Increased plastic waste collection is the cornerstone for higher recycling rates
Today far too much plastic waste still escapes the European collection system. Of the 60m tonnes of plastics produced annually in the EU, only around 25.5m tonnes are collected and a mere 6.6m tonnes makes its way to recycling. This has a myriad of environmental and economic consequences.
Photo Credit: Adobe Stock
Increasing the circularity of plastics in light of the EU Plastics Strategy hinges on ramping up plastics waste collection. A strong secondary materials market can only be secured through increased collection along with other fundamental measures.
Failing to collect plastic waste leads to a loss of valuable resources, leaving European recyclers of certain product streams in a vulnerable position, unable to meet demand without sufficient flows of input materials.
This is the case for recyclers of PET (polyethylene terephthalate) drinking bottles in Europe, whose recycling capacity exceeds the amount of waste processed. Around 200,000 tonnes of PET recycling capacity in Europe remains unexploited.
PET is a thermoplastic polymer resin used in liquid and food containers, fibres for clothing, thermoforming for manufacturing, and in combination with glass fibre for engineering resins.
Waste that is wrongly discarded often ends up in the natural environment, wreaking havoc on ecosystems and wildlife.
Lack of appropriate waste management systems, educational programmes, awareness campaigns and incentives all have a significant impact on today’s low collection rates.
Making plastics circular starts with making sure that all plastic waste is collected and captured by effective waste management systems.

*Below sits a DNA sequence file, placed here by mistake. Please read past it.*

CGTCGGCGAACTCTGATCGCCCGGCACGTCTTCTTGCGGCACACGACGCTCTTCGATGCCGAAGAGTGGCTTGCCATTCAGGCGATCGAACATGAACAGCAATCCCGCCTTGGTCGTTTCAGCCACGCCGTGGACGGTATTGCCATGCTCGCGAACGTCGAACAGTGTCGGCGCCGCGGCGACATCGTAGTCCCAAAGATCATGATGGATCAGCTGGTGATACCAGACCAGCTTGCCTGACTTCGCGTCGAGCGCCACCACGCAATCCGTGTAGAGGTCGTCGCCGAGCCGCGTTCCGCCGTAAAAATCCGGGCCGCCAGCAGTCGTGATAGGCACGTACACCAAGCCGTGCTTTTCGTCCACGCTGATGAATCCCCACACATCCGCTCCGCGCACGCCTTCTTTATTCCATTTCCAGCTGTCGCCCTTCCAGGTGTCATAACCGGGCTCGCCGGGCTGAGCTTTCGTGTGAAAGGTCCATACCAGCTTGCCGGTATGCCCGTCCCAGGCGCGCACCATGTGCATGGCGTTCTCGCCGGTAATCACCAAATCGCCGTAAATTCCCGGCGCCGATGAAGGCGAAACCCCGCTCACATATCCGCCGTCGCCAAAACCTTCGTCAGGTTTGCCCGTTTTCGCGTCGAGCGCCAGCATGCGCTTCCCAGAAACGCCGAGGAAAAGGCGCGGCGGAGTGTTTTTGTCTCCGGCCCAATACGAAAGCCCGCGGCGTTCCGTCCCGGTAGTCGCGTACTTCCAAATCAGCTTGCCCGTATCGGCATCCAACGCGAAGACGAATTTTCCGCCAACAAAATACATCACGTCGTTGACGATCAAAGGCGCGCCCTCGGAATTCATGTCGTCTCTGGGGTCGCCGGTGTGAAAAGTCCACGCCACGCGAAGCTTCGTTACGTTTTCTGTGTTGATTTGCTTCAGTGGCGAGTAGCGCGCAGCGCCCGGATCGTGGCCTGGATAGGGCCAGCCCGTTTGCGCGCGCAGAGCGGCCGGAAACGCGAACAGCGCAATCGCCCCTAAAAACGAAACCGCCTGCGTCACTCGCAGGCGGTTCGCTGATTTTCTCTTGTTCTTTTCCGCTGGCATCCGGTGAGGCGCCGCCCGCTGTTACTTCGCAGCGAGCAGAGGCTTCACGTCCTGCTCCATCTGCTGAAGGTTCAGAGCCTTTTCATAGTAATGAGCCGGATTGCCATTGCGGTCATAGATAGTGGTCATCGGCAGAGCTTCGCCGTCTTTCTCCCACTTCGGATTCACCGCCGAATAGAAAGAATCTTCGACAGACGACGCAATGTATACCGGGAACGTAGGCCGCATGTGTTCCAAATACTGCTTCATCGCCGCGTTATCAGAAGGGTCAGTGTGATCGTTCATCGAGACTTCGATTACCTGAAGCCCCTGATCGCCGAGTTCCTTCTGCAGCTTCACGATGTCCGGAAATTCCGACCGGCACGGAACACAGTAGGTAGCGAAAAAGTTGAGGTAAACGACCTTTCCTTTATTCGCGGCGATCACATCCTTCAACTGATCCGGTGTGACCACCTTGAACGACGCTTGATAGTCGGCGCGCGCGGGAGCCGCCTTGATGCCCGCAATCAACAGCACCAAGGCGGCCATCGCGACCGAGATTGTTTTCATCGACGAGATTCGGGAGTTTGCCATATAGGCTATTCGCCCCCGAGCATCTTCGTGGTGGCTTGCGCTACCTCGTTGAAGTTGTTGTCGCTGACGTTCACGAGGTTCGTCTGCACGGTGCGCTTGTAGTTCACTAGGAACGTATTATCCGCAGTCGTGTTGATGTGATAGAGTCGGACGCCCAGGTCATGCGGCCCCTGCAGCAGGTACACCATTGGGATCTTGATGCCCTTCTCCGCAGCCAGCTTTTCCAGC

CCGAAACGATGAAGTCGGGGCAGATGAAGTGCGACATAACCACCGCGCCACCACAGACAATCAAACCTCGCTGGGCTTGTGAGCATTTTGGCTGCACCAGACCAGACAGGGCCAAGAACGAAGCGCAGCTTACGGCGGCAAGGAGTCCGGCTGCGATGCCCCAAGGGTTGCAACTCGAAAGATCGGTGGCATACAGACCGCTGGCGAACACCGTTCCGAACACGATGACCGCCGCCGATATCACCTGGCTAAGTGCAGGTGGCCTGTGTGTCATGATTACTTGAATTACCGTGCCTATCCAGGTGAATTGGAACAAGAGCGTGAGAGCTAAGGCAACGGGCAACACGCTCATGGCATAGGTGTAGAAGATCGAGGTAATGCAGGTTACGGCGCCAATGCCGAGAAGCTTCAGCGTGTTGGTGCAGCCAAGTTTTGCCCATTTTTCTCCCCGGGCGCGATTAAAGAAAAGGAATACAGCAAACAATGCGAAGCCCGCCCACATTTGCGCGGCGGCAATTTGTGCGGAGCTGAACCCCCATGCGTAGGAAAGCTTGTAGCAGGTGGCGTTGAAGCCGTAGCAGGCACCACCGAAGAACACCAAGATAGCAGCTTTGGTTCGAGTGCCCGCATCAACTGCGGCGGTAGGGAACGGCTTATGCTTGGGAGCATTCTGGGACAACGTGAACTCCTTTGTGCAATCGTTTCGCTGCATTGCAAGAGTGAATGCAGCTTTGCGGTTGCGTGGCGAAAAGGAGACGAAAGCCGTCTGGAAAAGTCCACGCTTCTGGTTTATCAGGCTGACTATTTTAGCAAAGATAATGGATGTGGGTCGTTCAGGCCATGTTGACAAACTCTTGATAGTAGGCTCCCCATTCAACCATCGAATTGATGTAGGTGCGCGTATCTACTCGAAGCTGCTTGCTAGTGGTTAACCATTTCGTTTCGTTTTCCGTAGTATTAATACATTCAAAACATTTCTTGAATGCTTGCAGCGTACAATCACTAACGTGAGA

"We can no longer continue with substandard waste management systems, sending waste to landfills, incinerators or simply exporting it elsewhere. Without tackling the root of the problem, it is impossible to eradicate plastic pollution"
In the past, most of our waste was sent to China, which circumvented the issue of proper waste management and failed to focus on the quality of waste collection and sorting.
We can no longer continue with substandard waste management systems, sending waste to landfills, incinerators or simply exporting it elsewhere. Without tackling the root of the problem, it is impossible to eradicate plastic pollution.
Well-established collection schemes are the driving force of a successful circular economy. Applying the best practices and learning from European countries with effective collection schemes in place, can give valuable insights to legislators and municipalities.
The quality of recyclates highly depends on the type and output of an established collection scheme. Schemes with lower contamination rates produce higher quality recyclates.
For instance, a plastic bottle collected via a deposit scheme will have considerably lower contamination levels than a bottle collected via kerbside collection. A deposit system in that case makes the recycling process easier and more efficient.
However, established collection schemes vary greatly, not only among EU member states, but also among municipalities and regions. This can also have a significant impact on recyclers’ output.
Working towards harmonising collection systems across Europe is a demanding yet important task for legislators. With increased and streamlined collection across Europe, constant flows of plastic waste to recycling facilities would be secured.
Addressing collection rates and establishing optimal collection systems across the EU is a necessary step for an effective waste management system for plastics. Moreover, the industry should focus on implementing ‘Design for Recycling’ processes, developing sorting standards and stimulating recyclates uptake.
Most importantly of all, reaching these targets cannot happen without the crucial engagement and effort of all industry players, including consumers.
This content is published by the Parliament Magazine on behalf of our partners.
New study shows substantial environmental, social and economic benefits, says Antonino Furfari.
We need to rethink our relationship with nature when building cities, argue Marc Palahí, Stefano Boeri, Maria Chiara Pastore and Vicente Guallart.
Europe’s bioplastics industry needs a level playing field, writes Hasso von Pogrell.